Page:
The new southern studies has had an uneasy relationship with both American studies and the old southern studies. In Finding Purple America, Jon Smith, one of the founders of the new movement, locates the source of that unease in the fundamentally antimodern fantasies of both older fields. The old southern studies tends to view modernity as a threat to a mystic southern essence-a dangerous outside force taking the form of everything from a bulldozer revolution to a national project of forgetting . Since the rise of the New Americanists, American studies has also imagined itself to be in a permanent crisis mode, seeking to affiliate the field and the national essence with youth countercultures that sixties leftists once imagined to be the future . Such fantasies, Smith argues, have resulted in an old southern studies that cant understand places like Birmingham or Atlanta (or cities at all) and an American studies that cant understand red states. Most Americans live in neither a comforting, premodern Mayberry r an exciting, postmodern Los Angeles but rather in what postcolonialists call alternative modernities and hybrid cultures whose relationships to past and future, to stability and change, are complex and ambivalent. Looking at how the South has played in global metropolitan pop culture since the nineties and at how southern popular and high culture alike have, in fact, repeatedly embraced urban modernity, Smith masterfully weaves together postcolonial theory, cultural studies, Lacanian psychoanalysis, and, surprisingly, marketing theory to open up the inconveniently in-between purple spaces and places that Americanist and southernist fantasies about who we are have so long sought to foreclose.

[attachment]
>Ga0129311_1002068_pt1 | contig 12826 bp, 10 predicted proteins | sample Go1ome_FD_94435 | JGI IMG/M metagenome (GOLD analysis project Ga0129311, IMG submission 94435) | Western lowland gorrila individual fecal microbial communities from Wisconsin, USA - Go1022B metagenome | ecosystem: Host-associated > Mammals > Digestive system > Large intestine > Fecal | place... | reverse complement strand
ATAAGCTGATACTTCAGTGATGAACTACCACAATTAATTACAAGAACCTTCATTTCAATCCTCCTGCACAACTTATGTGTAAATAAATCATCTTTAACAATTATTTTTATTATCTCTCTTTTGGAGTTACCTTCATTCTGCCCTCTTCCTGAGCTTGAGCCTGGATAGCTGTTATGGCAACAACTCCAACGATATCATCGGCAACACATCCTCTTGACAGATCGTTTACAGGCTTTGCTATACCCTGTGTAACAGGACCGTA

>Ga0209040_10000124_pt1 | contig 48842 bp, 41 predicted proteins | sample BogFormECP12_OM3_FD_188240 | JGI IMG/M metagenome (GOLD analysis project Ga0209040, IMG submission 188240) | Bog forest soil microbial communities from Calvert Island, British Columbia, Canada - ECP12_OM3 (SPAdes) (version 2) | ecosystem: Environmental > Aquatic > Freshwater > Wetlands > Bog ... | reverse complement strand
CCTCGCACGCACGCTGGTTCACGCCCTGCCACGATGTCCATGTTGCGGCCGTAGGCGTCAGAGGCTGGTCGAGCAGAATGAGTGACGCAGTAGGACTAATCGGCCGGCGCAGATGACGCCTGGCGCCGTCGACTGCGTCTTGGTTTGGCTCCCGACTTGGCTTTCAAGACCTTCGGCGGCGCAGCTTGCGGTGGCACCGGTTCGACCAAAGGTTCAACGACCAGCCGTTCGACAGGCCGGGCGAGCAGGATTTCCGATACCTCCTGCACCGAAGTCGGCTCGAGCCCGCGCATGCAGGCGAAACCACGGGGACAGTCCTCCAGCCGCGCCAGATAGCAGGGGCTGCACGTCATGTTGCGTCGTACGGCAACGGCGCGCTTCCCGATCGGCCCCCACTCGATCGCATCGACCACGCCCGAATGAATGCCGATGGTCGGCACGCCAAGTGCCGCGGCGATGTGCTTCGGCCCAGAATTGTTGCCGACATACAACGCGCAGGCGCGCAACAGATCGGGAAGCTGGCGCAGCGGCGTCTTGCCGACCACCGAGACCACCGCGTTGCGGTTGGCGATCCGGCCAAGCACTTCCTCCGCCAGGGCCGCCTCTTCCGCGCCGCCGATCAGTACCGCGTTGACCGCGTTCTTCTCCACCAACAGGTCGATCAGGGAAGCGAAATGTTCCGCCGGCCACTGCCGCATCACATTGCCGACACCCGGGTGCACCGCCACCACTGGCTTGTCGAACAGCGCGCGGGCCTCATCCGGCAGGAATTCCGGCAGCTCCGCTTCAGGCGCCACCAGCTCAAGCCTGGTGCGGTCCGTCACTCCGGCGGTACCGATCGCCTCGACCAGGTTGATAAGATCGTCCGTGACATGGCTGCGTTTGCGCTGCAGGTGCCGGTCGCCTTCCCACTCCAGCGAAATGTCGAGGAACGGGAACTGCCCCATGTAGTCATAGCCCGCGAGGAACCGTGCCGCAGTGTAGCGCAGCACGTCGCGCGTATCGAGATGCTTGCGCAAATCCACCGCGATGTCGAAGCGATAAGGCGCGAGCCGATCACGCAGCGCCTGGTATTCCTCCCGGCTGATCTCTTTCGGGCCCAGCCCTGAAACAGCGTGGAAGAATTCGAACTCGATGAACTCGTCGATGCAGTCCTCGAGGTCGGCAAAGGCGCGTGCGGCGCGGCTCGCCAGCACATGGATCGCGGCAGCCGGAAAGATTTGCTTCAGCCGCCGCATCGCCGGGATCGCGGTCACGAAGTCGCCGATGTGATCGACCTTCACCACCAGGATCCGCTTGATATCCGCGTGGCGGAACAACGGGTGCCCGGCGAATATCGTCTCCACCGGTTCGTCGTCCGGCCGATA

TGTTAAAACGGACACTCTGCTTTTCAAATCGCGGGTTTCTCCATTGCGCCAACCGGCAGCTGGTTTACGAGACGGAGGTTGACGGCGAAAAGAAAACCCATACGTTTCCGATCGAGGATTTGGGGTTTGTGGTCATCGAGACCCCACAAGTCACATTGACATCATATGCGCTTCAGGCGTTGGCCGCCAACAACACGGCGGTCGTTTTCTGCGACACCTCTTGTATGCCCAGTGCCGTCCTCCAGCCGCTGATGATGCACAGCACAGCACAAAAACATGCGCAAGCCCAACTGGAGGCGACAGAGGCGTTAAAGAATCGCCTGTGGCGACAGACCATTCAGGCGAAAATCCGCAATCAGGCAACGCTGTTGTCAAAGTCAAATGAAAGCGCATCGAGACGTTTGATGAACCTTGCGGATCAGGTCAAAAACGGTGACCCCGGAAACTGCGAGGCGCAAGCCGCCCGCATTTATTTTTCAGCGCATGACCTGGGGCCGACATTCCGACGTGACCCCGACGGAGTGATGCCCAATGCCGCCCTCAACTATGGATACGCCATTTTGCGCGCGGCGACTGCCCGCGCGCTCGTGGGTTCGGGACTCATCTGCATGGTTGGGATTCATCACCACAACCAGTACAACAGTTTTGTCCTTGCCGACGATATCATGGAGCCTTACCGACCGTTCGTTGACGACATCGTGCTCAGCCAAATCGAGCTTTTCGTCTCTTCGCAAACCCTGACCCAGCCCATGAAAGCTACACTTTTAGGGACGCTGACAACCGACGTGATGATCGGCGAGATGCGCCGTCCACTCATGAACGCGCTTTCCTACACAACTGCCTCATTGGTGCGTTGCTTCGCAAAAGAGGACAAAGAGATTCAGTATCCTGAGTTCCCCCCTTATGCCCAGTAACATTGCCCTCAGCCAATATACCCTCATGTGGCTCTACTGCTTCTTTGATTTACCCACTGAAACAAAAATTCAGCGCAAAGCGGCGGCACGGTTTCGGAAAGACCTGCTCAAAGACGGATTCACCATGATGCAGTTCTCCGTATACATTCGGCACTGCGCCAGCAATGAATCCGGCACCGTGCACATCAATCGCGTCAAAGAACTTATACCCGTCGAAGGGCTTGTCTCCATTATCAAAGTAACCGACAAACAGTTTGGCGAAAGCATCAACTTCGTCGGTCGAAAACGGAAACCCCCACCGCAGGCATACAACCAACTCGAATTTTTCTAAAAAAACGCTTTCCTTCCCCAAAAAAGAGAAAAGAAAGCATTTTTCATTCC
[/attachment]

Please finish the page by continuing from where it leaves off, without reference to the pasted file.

Jon Smith is an associate professor of English at Simon Fraser University, USA. He is coeditor of Look Away! The U.S. South in New World Studies and is coeditor with Riche Richardson of The New Southern Studies series.